Regarding the Cs-137 in wood ash study I mentioned in a prior post. This study ended up being criticized by my then employer whose PR manager told reporters who inquired after I gave a paper about the results to an annual meeting of the HPS in Washington in 1991 [after going thru the paper approval process of my employer, having it peer reviewed by other staff, etc.] that it was not supported by the company, and that the company was "distancing itself" from the study. Nonetheless, I arranged to speak with dozens of reporters who wanted information about the subject from my home and was able to get dozens of articles in the popular press [newspapers, periodicals including Organic Gardening Magazine with a monthly paid subscriber base of 1,000,000 at the time] highlighting that despite wood ash having been found to have up to 20,000 picoCuries per kg of ash, it presented a trivial dose and a trivial risk. However, wastes of this concentration from nuclear plants and hospitals
were having to be disposed of as radwaste at great cost.
These results proved irresistable to the public and companies like the pulp and paper industry which generates tens of millions of tons of wood ash per year approached me and wanted the environmental lab with which I was affiliated to perform gamma spectroscopy analyses of the ash so this Wisconson based paper company had some data on the Cs-137 in their wood ash. My employer refused to do these radiological analyses. The paper company involved in making this request then asked me what kind of scam was I running where I raise a potential problem and then would not help them get some analyses done? Good question.
Related to this same issue, the Nuclear Safety Advisor to the State of Maine called me to discuss my survey. He told me that the public was bombarding his office with questions about radioactivity in wood ash after about 3 or 4 Maine papers ran lengthy stories on the issue highlighting the inconsistent regulation of hospital and nuclear plant wastes vs. other radioactive waste streams. He said he had gotten multiple calls from upset Maine residents who had called my employer, asked to get some information, or talk to someone about the results and had their calls routed to the PR Manager. The callers were told the company, my employer, would not discuss the issue with any callers. Hmmmm, curioser and curioser. There was an underlying reason why the nuclear company involved would not talk about radioactivity in wood ash as I later found out which related to the use of biomass in power generation by certain utilities who did not want the issue to get any attention. A 50 MW[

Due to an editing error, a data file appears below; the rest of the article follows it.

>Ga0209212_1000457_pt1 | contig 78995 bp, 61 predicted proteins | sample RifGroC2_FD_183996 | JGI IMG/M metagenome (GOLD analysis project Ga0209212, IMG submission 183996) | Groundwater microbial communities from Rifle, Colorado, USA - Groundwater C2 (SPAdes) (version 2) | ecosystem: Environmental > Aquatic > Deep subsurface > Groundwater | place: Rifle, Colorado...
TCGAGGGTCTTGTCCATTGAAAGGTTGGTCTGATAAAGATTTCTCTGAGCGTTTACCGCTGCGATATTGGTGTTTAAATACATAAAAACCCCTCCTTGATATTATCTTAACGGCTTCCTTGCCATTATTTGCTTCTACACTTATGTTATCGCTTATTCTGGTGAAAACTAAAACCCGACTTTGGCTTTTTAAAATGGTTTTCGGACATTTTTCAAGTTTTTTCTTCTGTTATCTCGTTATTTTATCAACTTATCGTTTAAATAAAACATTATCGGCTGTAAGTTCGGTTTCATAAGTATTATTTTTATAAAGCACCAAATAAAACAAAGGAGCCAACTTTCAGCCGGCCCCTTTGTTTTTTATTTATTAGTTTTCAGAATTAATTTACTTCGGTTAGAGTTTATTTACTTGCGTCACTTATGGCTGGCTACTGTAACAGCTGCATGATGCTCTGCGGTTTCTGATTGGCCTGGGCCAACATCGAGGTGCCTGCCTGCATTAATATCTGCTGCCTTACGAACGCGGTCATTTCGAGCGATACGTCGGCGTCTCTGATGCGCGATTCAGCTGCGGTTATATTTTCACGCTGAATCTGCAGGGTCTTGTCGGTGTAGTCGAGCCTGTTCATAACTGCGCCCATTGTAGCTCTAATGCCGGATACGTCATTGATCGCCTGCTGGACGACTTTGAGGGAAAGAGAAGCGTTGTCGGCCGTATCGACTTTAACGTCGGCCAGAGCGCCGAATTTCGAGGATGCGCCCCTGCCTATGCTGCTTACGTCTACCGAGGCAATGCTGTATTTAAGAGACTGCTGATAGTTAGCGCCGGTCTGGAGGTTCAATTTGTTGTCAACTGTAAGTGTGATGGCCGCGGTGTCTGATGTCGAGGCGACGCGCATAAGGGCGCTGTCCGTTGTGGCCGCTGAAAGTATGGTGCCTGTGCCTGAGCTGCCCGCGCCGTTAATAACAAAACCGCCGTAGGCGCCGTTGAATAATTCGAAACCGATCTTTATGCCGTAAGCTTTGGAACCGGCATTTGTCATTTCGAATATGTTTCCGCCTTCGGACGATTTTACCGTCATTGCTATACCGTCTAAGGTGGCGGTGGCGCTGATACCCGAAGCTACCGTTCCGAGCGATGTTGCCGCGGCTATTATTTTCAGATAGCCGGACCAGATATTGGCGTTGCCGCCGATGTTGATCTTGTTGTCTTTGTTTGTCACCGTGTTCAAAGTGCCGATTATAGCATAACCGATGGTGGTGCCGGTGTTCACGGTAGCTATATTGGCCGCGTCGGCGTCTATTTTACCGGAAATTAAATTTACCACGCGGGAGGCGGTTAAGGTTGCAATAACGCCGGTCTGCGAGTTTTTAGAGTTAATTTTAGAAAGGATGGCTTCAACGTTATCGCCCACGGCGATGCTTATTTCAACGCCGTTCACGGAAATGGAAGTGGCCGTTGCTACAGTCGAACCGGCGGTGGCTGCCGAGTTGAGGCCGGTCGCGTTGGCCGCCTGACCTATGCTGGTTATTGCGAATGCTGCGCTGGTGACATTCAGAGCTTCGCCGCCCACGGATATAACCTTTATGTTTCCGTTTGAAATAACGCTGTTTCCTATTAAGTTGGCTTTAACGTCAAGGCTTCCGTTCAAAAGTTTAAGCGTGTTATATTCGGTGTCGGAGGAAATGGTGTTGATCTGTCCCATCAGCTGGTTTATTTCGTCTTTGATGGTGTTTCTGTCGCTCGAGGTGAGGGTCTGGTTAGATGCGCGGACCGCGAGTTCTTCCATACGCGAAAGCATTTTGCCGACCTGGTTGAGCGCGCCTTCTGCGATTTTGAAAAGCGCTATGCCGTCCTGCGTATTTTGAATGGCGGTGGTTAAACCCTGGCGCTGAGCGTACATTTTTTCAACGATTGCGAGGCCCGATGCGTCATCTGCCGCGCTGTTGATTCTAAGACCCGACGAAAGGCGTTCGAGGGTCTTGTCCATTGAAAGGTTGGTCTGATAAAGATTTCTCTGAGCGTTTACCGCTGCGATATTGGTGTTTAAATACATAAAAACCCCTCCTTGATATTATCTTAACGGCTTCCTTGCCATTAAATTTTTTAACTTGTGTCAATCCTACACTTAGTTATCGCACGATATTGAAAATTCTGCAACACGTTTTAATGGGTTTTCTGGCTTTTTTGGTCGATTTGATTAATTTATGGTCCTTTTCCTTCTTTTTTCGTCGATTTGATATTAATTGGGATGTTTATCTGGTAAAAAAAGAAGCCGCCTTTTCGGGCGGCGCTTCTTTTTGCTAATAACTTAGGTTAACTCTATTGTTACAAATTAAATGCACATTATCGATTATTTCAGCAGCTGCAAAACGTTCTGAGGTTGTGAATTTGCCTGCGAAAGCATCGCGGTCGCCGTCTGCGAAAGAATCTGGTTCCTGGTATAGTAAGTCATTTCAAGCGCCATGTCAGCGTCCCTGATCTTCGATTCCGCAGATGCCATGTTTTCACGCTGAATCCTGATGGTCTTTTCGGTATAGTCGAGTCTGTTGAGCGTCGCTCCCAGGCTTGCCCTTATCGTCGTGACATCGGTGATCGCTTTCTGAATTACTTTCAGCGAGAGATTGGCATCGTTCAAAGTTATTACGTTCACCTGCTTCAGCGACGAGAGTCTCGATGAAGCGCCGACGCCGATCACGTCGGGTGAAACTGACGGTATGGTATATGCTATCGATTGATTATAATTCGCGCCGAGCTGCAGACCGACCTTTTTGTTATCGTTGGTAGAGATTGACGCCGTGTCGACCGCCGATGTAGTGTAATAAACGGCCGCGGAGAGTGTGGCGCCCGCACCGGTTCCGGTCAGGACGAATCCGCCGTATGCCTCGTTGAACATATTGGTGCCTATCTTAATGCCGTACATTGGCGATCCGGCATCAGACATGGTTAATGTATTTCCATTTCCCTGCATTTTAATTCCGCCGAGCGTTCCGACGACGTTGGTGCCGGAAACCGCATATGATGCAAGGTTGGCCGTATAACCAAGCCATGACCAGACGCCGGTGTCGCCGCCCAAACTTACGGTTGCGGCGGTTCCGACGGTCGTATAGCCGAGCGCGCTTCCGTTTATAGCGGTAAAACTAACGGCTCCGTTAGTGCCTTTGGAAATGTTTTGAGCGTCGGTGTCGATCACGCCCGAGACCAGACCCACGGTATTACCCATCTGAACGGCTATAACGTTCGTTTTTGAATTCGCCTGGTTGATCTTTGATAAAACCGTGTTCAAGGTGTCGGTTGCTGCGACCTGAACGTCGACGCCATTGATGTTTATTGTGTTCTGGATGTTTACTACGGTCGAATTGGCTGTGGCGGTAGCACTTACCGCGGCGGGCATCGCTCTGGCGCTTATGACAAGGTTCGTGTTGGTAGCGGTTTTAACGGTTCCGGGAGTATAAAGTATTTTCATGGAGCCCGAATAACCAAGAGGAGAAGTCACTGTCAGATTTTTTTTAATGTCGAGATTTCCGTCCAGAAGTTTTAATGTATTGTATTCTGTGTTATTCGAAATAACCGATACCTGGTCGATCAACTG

e] biomass plant generates on the order of 1,000 cubic meters of woodash per year. The disposal of this ash can be made a lot more complicated if it is viewed as a waste, rather than mixed with manure and spread on the fields of large organic farming coops for soil amendment to replenish depleted potassium
So once again, rather than a nuclear company establishing an optimal relationship with interested members of the public, other companies, and regulators on a radiation related risk perception issue, where they would have been able to develop a good working relationship based on their expertise, the nuclear endeavor ended up looking like it had something to hide by refusing to talk with the various publics involved. Another perfect example of "natching defeat from the jaws of victory" as is said. Too bad.
Regards and Best Wishes for getting it right in the New Year,
Stewart Farber, MS Public Health
The Prometheus Group, LLC
----- Original Message -----
From: "Sandgren, Peter" <Peter.Sandgren at po.state.ct.us>
Date: Tuesday, December 27, 2005 9:17 am
Subject: RE: [ RadSafe ] RE: Mangano: US Beta Levels Up 40% Since 1980
> I hope some of you learned folks have also sent your highly